FROM ONE OF OUR PARTNERS:How to Build a Business Budget: 6 Easy Steps  

Woman coaches female gymnast

The Importance of Financial Planning for a Gymnastics Business  

Financial planning is where you figure out how to turn a profit.  

The reality is that being an excellent gymnastics coach doesn’t mean you know how to make your studio profitable. And if you can’t make a profit, you can’t stay in business.  

But with good planning, you can prepare for the ups and downs of running a business. Draw upon resources for business owners, including financial experts and management software, to help you stay on track financially.  

Here are five financial planning steps you should include in your business plan.  

Startup Costs  

How much will it cost you to open your gym? Include rent, new equipment purchases, labor, and marketing.  

Operational Costs  

What are your monthly expenses? Add up fixed and variable costs. 

When you know the monthly costs to run your gym, you can find your break-even point. That’s how much monthly revenue you need to generate to cover expenses. Anything above that point is profit.  

Funding Options  

How will you fund your business until it’s profitable? You can take out a business loan. 

The Small Business Administration helps small businesses access the funding they need, making it a good place to start. You can also check crowdfunding sites like EquityNet or Fundable.  

There are also traditional investors, grants, and any extra cash you may have in your personal savings. 

Emergency Savings  

Almost half of small businesses reported cash flow issues last year. In this industry, market fluctuations are the norm. 

Summer slowdowns, changing trends, new competition—all of these factors can lead to fewer gymnastics students signing up for your classes. This means less revenue without lower costs.  

How will you manage until business picks up again? You need an emergency fund. 

Decide how much your gym needs to put away for a rainy day. Outline your plan to save that amount and where you’ll store it. 

For instance, you might keep this money in a high-interest savings account so you can access it if you need it. At the same time, it can earn interest and grow.  

Growth Milestones  

What are your plans for growth? Use your business plan to outline where you expect your company to be after one year, three years, and even five years.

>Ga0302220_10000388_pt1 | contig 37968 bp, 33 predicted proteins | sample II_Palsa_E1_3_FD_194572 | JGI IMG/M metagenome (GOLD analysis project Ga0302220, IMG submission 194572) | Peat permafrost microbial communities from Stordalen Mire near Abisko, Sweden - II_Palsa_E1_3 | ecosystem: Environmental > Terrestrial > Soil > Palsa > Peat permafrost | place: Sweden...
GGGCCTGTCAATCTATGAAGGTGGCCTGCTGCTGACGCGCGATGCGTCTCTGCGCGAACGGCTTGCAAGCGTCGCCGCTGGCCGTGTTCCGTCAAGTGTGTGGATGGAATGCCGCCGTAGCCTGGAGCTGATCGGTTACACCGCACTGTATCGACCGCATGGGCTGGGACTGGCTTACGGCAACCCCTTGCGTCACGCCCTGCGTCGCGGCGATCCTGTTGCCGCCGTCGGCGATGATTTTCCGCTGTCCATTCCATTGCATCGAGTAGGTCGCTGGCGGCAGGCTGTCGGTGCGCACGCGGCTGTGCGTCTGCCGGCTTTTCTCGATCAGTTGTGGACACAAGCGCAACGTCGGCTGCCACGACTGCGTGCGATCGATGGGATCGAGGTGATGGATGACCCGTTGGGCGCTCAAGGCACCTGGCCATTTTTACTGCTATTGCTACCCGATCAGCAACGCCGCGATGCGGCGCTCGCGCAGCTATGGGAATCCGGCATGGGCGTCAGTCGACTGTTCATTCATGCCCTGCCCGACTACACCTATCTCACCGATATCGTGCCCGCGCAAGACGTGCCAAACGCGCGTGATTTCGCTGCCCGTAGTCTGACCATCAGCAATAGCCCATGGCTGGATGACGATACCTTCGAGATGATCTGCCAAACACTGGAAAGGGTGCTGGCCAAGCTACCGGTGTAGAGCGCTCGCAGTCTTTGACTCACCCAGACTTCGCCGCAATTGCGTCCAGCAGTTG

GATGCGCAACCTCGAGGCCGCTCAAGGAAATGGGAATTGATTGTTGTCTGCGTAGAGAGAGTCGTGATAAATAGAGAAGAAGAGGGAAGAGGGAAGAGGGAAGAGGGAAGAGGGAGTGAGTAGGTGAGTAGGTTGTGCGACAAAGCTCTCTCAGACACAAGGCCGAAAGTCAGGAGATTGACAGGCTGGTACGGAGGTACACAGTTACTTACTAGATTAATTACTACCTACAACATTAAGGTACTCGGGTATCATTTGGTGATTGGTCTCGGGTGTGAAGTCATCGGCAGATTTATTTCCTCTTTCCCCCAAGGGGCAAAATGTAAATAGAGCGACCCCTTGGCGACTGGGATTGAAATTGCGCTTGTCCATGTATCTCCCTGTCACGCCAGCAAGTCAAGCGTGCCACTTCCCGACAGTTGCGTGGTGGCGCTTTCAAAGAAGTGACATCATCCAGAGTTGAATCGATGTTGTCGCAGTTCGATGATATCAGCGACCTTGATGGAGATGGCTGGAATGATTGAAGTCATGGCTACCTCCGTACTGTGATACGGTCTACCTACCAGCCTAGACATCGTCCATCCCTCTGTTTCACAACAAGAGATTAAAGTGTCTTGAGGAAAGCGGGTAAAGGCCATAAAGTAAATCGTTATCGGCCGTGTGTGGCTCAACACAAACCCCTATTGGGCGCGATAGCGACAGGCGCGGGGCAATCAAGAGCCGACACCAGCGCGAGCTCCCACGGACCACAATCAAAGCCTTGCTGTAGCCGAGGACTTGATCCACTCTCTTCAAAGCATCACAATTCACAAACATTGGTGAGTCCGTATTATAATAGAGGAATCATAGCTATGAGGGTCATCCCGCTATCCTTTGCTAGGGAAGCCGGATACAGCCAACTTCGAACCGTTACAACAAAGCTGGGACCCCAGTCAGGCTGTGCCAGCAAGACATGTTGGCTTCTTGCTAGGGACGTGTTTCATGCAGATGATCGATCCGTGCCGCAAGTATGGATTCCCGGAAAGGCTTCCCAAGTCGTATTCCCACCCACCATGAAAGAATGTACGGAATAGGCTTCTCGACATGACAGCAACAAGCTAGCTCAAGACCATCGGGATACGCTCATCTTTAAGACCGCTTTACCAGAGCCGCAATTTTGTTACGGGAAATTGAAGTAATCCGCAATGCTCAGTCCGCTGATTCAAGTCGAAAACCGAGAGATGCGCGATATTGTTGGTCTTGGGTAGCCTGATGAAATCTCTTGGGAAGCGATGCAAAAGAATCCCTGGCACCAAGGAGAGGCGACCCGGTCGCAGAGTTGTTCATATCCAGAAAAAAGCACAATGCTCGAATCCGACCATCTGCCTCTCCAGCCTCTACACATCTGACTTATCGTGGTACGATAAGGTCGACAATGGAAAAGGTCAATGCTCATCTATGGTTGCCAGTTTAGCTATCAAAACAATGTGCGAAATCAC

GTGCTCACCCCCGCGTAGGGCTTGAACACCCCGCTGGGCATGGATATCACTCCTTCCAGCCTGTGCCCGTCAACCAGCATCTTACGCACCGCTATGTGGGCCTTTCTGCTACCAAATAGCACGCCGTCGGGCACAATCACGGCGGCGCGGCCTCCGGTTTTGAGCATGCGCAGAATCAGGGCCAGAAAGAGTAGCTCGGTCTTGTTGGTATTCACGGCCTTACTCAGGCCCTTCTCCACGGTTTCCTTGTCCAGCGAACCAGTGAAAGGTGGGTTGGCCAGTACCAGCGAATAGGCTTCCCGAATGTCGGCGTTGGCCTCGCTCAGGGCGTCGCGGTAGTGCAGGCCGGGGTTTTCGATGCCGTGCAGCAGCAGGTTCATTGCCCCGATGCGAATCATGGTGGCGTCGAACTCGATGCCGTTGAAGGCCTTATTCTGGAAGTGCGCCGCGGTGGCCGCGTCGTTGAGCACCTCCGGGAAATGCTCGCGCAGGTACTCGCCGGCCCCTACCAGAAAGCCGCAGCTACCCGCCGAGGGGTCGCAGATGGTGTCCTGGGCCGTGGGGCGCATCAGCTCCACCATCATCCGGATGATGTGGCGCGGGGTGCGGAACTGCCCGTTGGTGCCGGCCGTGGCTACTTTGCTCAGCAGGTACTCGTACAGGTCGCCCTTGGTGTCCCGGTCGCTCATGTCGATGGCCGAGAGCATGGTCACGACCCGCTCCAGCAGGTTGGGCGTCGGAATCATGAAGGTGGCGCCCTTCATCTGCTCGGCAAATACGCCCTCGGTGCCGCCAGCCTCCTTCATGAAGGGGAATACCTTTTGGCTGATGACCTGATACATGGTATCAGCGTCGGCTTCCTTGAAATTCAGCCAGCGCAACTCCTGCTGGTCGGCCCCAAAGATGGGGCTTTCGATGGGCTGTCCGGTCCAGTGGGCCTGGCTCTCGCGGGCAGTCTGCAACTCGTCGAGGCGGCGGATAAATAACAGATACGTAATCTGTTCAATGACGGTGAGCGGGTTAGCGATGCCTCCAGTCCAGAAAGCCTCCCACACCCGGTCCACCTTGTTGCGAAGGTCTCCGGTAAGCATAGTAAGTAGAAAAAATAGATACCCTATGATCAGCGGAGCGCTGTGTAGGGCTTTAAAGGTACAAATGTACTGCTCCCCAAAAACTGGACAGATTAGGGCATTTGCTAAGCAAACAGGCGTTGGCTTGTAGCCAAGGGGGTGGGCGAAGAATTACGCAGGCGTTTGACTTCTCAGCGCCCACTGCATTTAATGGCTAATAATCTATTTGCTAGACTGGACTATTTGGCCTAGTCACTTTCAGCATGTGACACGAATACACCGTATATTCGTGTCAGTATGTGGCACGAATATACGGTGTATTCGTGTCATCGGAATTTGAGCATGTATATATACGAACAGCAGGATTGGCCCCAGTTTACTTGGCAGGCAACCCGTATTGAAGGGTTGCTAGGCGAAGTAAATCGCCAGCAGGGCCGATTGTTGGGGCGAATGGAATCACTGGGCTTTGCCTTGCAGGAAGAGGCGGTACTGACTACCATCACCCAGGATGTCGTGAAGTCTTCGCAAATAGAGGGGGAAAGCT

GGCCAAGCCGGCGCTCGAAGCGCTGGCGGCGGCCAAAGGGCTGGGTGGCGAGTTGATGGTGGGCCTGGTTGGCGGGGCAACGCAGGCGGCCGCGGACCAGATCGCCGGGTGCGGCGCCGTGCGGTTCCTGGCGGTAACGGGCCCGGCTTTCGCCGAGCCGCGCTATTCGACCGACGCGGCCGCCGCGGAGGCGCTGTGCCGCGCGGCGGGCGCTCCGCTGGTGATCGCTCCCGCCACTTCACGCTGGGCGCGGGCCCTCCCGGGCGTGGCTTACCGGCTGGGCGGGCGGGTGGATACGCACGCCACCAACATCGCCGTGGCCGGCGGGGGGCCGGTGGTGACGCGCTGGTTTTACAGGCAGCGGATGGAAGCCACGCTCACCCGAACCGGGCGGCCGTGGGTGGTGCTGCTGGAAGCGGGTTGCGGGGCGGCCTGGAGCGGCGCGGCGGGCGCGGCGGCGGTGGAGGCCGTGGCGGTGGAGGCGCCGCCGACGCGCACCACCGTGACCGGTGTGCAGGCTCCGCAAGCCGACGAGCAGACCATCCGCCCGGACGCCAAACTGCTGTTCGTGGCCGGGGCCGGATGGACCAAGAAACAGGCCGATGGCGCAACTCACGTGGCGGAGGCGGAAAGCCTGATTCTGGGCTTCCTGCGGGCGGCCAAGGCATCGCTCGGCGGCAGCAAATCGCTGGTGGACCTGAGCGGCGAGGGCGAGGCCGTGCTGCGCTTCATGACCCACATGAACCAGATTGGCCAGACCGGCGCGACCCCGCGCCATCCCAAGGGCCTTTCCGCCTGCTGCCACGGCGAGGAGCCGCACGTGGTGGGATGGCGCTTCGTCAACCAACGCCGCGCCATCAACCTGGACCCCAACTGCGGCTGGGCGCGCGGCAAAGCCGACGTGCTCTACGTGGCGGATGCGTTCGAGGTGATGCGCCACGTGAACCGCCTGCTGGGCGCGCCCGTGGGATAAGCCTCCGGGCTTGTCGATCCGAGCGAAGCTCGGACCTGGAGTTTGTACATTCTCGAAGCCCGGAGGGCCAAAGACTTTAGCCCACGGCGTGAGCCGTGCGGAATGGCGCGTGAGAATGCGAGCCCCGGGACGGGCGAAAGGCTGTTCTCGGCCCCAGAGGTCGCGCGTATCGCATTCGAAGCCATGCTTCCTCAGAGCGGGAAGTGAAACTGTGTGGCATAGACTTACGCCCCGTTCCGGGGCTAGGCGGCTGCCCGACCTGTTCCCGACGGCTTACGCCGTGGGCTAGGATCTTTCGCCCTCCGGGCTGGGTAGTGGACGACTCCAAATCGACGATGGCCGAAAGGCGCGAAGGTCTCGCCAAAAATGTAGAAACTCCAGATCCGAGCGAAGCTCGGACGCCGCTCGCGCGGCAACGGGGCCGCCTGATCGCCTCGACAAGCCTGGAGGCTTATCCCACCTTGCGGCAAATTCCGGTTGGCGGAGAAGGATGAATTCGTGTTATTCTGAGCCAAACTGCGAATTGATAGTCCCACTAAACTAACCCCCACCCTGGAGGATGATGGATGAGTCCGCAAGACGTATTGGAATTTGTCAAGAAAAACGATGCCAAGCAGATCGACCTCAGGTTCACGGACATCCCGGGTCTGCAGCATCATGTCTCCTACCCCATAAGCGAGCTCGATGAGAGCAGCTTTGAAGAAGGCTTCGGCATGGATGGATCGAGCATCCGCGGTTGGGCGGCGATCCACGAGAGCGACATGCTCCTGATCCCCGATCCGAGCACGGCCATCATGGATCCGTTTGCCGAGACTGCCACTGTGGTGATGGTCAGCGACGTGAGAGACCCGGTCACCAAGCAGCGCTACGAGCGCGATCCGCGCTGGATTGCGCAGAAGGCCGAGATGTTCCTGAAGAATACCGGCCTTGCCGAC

These growth milestones will help your business stay on track financially. It also helps you focus on the bigger picture instead of getting bogged down with day-to-day financial matters.  

FROM ONE OF OUR PARTNERS:7 Budgeting Tips to Make This the Best Year for Your Business 

Woman coaches male gymnast

Operational Strategies and Management for a Gymnastics Business Plan  

Your operational and management strategies are two other business plan sections worth further exploration. 

These sections define how you’ll function. They detail what tools and solutions you’ll use to ensure your business runs well so you have happy employees, stellar gymnastics classes, and a gym your students love coming to.  

Here are four ways you can optimize your operational and management strategy.  

Define the Scope of Each Position.  

Your coaches, support personnel, and other team members need a list of responsibilities and performance goals. Otherwise, you’ll run into issues with inconsistent processes and people not knowing how to do their job well.  

Set Up Clear Communication Channels and Processes.  

Everyone should know who to contact if they have questions or concerns. There should be a clear process for HR issues, coaching-related questions, and business-related questions. Also, create an online document system so your team can access the information they need anytime.  

Offer Ongoing Training.  

Consider supporting your staff in certifying for safety and gymnastics instruction. USA Gymnastics offers certification courses for competitive coaches. There are also online gymnastics coaching classes.